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Cliff Fendley
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« Reply #15 on: March 21, 2017, 01:41:13 pm »

For CAS ranges the .427 bullets work fine. I load all my wifes smokeless 44-40 with .427 since she also shoots an older navy arms with the .427 bore. They shoot fine in the newer .429 guns too.

Now for longer ranges the larger bullets sometimes will tighten up the groups. I use .429-.430 in my black powder loads except some that are specifically loaded for original Winchesters.

I've heard some say their guns won't chamber well with a .429 or larger bullet but even our older ones with .427 bores will chamber a round with .429 bullet.
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King Medallion
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« Reply #16 on: March 21, 2017, 04:51:54 pm »

I'm lucky I guess, all 6 of my 44-40's shoot equally well with .428 cast bullets, regardless of maker. 1 Load for 6 guns, no complaints.
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Pettifogger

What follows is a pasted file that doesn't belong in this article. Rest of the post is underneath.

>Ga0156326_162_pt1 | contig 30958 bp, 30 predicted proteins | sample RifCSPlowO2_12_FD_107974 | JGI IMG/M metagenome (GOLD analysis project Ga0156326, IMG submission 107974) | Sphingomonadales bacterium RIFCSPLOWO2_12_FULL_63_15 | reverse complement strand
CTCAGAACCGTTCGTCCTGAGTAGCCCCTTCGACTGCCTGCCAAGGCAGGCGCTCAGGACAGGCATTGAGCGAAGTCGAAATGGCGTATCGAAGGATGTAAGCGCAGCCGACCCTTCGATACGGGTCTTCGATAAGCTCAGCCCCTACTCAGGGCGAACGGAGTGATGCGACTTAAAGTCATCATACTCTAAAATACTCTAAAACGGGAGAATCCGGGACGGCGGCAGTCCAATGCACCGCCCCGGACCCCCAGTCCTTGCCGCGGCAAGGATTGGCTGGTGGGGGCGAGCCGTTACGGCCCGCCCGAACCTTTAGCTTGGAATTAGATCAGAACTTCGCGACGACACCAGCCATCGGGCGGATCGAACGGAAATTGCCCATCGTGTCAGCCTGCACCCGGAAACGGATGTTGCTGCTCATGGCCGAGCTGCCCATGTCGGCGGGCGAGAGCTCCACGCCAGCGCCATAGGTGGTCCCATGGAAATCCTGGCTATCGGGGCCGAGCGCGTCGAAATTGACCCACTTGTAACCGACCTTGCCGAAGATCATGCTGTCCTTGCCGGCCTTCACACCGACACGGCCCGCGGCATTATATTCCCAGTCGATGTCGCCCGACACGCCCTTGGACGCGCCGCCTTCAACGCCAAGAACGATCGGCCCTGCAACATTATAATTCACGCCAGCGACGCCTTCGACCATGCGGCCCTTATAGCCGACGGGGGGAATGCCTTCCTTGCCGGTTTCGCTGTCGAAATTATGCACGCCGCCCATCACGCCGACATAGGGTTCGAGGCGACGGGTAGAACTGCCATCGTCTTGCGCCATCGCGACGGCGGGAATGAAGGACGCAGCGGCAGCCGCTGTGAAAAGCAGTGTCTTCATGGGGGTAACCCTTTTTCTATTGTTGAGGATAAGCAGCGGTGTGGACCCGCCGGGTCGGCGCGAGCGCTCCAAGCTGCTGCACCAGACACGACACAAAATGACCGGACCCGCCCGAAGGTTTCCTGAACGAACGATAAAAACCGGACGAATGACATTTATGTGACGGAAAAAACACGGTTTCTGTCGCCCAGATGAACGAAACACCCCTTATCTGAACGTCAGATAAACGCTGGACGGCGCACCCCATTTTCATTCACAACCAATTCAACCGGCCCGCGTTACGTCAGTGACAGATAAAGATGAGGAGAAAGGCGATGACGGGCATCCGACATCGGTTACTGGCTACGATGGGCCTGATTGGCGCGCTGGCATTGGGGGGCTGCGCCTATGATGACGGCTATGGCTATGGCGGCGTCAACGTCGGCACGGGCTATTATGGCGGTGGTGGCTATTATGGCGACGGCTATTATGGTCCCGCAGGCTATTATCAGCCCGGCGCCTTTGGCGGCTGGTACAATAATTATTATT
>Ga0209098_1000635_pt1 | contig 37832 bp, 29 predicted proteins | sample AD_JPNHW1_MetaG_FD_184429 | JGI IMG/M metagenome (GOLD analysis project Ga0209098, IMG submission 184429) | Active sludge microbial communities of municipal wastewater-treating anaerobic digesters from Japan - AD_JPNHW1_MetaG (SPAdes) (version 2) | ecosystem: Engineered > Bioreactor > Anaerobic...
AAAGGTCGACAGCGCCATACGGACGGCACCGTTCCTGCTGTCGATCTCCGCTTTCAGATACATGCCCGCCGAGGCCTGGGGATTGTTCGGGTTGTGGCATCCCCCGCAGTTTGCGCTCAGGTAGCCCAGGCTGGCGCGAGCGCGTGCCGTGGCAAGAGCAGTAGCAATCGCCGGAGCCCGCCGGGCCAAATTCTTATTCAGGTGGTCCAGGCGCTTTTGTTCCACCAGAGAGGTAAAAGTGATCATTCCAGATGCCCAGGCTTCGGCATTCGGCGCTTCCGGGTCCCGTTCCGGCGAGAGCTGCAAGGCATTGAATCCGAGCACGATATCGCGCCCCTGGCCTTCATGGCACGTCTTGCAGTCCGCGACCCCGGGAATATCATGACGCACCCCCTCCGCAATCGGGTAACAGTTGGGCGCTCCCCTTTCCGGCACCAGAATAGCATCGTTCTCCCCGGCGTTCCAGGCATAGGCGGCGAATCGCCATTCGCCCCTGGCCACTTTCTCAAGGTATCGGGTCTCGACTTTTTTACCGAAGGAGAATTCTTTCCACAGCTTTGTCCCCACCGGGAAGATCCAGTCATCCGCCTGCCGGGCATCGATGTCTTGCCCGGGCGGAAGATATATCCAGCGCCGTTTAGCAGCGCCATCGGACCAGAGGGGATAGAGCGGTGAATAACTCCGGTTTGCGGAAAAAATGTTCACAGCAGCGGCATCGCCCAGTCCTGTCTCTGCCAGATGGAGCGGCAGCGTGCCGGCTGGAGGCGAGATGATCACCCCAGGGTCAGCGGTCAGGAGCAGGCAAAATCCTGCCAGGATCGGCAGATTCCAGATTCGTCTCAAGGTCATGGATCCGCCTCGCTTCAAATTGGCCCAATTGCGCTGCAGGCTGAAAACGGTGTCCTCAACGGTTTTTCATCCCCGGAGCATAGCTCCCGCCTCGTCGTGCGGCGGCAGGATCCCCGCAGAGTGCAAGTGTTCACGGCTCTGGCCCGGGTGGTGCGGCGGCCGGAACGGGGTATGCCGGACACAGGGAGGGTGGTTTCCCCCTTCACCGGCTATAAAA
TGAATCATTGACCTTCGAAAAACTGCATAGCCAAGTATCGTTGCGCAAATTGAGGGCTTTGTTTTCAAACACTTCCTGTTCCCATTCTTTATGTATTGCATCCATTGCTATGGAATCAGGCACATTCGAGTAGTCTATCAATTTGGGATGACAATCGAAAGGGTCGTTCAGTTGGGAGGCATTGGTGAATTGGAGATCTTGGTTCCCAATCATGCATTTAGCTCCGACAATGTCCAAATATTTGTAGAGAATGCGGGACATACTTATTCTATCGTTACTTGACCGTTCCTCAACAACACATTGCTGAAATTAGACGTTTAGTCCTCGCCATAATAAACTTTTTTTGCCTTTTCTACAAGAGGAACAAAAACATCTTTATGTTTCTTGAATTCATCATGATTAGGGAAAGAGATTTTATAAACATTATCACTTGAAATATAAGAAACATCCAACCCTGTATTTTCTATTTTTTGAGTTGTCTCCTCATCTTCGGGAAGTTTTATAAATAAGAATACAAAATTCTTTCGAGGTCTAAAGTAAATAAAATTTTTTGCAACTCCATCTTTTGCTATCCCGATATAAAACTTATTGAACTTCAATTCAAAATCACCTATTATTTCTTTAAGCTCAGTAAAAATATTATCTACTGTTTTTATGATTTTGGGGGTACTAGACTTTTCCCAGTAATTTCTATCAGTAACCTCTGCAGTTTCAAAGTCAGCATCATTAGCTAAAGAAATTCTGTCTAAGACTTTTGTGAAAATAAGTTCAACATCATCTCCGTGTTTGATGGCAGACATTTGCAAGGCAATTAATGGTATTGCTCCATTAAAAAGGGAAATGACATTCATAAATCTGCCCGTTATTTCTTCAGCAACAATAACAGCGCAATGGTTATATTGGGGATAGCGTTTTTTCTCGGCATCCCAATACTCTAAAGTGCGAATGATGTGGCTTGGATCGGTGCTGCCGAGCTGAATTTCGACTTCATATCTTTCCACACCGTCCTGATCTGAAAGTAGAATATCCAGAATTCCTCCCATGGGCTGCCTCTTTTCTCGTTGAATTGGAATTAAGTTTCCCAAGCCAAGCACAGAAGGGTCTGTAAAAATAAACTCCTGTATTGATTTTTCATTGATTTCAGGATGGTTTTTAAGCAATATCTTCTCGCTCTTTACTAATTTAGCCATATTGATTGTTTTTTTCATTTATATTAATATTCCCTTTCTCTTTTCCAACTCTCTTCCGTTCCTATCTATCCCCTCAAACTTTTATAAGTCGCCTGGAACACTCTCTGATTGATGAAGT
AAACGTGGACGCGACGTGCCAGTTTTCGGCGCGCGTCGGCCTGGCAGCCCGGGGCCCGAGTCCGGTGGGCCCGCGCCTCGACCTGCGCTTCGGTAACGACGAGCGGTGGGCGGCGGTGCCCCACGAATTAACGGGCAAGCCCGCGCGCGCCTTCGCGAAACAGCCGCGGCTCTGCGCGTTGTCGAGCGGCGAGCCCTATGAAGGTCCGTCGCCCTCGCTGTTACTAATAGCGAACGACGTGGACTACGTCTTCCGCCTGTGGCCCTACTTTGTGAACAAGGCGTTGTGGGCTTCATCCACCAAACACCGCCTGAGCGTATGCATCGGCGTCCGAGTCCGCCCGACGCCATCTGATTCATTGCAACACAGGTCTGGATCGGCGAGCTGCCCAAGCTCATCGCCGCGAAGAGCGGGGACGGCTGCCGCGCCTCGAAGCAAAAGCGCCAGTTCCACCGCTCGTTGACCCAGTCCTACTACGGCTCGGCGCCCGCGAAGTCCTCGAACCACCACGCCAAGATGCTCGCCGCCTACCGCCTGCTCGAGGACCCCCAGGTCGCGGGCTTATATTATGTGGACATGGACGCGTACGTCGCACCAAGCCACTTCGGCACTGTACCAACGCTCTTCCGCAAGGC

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« Reply #17 on: March 21, 2017, 09:51:41 pm »

For CAS ranges the .427 bullets work fine. I load all my wifes smokeless 44-40 with .427 since she also shoots an older navy arms with the .427 bore. They shoot fine in the newer .429 guns too.

Now for longer ranges the larger bullets sometimes will tighten up the groups. I use .429-.430 in my black powder loads except some that are specifically loaded for original Winchesters.

I've heard some say their guns won't chamber well with a .429 or larger bullet but even our older ones with .427 bores will chamber a round with .429 bullet.